Your credit score is looked at when you apply for a new credit card. Credit card companies want to make sure that you will actually pay back what you spend, and as a result, they look at your credit score to see how you manage your current accounts.
Your credit score is one of the big players when you apply for a mortgage loan. Mortgage lenders are extremely risk-averse since they’re lending you hundreds of thousands of dollars. As a result, they want to see good credit scores that show that you’re a low-risk borrower who will pay them back.
Your credit score is also used when you apply for an auto loan for the same reason. With the prices of cars skyrocketing, more people than ever (85%) are financing new car purchases rather than paying for them upfront in cash.
This means that if you want to buy a car, odds are you’re going to need a loan which is going to require a good credit score.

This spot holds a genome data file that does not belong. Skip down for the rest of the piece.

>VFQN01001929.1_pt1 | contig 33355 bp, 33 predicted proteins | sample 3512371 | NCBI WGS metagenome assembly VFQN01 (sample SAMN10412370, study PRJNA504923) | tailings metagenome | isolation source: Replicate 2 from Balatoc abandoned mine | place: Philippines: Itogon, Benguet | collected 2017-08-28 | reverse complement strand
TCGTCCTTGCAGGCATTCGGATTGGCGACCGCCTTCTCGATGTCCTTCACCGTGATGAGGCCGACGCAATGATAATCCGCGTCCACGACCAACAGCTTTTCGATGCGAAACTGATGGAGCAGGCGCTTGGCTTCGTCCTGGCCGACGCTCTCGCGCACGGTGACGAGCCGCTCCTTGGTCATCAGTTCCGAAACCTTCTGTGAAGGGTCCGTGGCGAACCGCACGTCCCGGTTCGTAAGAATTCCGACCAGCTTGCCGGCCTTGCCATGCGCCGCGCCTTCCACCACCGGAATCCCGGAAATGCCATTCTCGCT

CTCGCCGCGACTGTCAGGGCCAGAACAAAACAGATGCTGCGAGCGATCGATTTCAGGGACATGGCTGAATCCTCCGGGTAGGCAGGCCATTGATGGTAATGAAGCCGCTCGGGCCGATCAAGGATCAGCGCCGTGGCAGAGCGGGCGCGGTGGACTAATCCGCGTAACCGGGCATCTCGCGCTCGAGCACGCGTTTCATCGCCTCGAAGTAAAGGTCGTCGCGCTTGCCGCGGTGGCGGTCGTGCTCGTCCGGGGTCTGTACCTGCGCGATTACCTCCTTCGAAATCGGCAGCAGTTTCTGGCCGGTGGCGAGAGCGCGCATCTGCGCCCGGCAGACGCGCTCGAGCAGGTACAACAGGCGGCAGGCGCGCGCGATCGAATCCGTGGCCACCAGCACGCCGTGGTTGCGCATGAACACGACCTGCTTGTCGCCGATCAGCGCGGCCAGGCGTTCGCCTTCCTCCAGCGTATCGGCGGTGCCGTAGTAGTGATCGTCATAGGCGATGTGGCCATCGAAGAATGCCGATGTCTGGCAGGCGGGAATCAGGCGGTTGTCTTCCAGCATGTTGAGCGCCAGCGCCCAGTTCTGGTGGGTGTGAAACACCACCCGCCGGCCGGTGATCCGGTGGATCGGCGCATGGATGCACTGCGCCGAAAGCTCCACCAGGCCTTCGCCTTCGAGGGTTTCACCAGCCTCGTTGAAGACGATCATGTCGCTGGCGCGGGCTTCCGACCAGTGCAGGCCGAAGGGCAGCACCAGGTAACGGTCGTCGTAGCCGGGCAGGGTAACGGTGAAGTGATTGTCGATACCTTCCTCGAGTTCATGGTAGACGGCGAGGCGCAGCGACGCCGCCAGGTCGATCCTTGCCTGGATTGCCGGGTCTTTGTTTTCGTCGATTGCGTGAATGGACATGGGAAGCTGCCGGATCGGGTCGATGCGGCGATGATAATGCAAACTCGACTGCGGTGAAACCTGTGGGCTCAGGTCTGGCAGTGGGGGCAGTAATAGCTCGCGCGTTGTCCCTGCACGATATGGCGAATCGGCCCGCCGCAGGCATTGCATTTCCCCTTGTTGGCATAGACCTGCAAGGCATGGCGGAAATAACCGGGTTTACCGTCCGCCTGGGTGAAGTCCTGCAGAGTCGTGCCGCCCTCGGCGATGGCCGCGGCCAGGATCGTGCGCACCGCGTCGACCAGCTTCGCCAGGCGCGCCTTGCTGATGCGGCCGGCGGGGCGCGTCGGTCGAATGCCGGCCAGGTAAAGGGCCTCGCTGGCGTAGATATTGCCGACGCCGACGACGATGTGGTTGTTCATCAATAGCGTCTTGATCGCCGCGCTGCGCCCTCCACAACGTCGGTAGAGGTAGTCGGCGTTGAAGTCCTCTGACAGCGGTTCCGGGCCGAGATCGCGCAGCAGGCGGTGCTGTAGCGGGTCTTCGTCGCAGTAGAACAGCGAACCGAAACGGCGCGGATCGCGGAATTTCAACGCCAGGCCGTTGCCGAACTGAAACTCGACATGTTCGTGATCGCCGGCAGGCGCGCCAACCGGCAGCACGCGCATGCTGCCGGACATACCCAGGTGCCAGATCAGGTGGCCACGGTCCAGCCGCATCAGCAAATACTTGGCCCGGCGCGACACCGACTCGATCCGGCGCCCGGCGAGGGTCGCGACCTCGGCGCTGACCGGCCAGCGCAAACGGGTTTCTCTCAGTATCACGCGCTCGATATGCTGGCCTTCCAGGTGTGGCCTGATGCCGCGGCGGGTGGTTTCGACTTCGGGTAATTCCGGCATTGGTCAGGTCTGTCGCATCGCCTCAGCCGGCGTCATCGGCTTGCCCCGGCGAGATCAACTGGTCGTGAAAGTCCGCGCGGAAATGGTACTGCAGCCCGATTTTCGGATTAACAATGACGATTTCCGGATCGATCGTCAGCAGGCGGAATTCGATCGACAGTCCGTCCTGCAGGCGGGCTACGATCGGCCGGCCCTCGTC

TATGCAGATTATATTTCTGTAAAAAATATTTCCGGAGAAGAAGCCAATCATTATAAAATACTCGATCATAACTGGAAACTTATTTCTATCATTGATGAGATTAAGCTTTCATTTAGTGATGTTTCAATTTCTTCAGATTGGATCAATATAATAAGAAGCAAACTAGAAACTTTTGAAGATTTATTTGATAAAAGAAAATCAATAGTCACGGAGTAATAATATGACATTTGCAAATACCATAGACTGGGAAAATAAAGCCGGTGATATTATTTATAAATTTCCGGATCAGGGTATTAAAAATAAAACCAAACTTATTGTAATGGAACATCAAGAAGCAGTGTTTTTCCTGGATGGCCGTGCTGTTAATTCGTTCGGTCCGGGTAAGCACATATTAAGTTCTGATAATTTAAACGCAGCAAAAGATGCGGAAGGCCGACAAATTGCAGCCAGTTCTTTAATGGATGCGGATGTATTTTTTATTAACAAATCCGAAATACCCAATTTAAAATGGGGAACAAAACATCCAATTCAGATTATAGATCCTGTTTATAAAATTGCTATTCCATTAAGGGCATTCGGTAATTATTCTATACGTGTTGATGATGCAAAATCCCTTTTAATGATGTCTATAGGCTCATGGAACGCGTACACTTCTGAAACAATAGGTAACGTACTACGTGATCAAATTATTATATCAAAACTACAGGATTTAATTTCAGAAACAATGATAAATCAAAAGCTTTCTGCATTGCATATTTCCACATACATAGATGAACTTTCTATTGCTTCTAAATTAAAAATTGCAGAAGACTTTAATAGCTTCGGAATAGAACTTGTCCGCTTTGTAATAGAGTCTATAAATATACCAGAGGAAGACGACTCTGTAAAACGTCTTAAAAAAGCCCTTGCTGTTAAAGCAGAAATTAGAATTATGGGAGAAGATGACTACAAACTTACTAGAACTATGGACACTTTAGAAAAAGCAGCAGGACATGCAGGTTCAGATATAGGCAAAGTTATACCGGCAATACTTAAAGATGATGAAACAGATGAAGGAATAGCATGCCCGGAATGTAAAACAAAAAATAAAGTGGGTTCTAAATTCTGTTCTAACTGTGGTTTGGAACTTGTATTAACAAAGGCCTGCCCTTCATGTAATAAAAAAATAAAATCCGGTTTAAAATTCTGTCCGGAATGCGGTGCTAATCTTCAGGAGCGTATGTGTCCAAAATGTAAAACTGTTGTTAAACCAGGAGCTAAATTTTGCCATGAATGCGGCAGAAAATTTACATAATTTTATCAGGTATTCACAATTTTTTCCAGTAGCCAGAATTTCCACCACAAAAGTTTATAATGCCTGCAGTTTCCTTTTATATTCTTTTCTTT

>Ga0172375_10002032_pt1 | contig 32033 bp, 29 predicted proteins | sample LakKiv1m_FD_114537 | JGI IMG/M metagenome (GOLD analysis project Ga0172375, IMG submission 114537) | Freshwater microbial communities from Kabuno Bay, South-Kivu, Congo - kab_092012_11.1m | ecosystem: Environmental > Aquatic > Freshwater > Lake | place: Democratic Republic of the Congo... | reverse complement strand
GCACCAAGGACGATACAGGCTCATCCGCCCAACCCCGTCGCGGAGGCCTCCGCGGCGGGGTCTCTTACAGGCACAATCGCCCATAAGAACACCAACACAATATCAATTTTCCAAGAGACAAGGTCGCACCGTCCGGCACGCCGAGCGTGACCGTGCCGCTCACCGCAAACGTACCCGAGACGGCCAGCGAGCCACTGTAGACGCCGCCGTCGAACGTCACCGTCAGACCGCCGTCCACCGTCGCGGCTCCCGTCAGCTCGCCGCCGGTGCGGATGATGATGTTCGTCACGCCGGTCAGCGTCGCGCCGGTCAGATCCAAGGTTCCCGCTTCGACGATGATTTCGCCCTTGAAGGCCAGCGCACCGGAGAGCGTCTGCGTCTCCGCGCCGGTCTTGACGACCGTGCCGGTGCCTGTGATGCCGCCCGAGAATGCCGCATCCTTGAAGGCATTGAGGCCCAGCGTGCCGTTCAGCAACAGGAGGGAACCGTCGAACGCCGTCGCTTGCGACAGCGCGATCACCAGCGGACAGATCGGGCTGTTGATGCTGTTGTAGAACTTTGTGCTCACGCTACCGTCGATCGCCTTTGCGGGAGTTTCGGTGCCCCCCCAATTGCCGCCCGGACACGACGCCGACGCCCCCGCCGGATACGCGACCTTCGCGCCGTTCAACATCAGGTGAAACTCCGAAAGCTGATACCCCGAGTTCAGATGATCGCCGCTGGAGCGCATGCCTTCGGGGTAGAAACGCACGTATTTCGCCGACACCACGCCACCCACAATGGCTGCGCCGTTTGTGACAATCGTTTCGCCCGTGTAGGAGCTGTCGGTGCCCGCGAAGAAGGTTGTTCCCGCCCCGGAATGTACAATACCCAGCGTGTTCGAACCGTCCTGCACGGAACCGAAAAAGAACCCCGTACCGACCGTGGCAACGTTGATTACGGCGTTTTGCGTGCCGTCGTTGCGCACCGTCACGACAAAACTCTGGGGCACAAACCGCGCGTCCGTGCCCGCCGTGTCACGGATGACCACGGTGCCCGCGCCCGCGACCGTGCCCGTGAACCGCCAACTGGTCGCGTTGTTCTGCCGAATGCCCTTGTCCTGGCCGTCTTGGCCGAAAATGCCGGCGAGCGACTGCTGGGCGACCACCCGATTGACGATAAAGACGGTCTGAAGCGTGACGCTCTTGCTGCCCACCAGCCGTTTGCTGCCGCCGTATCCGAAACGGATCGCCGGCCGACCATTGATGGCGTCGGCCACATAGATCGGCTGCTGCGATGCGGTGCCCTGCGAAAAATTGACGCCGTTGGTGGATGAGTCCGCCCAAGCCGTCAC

How Are Credit Scores Determined?
Five different categories influence credit scores: payment history, amounts owed, length of credit history, credit mix, and new credit. Here’s what you need to know about each category so that you can understand exactly how your score is calculated:
1. Payment History
The most critical component of your credit score is your payment history, as it makes up 35% of your score. Ultimately, lenders want to guarantee that when they give you a loan, you’re going to pay it back according to your agreed-upon terms.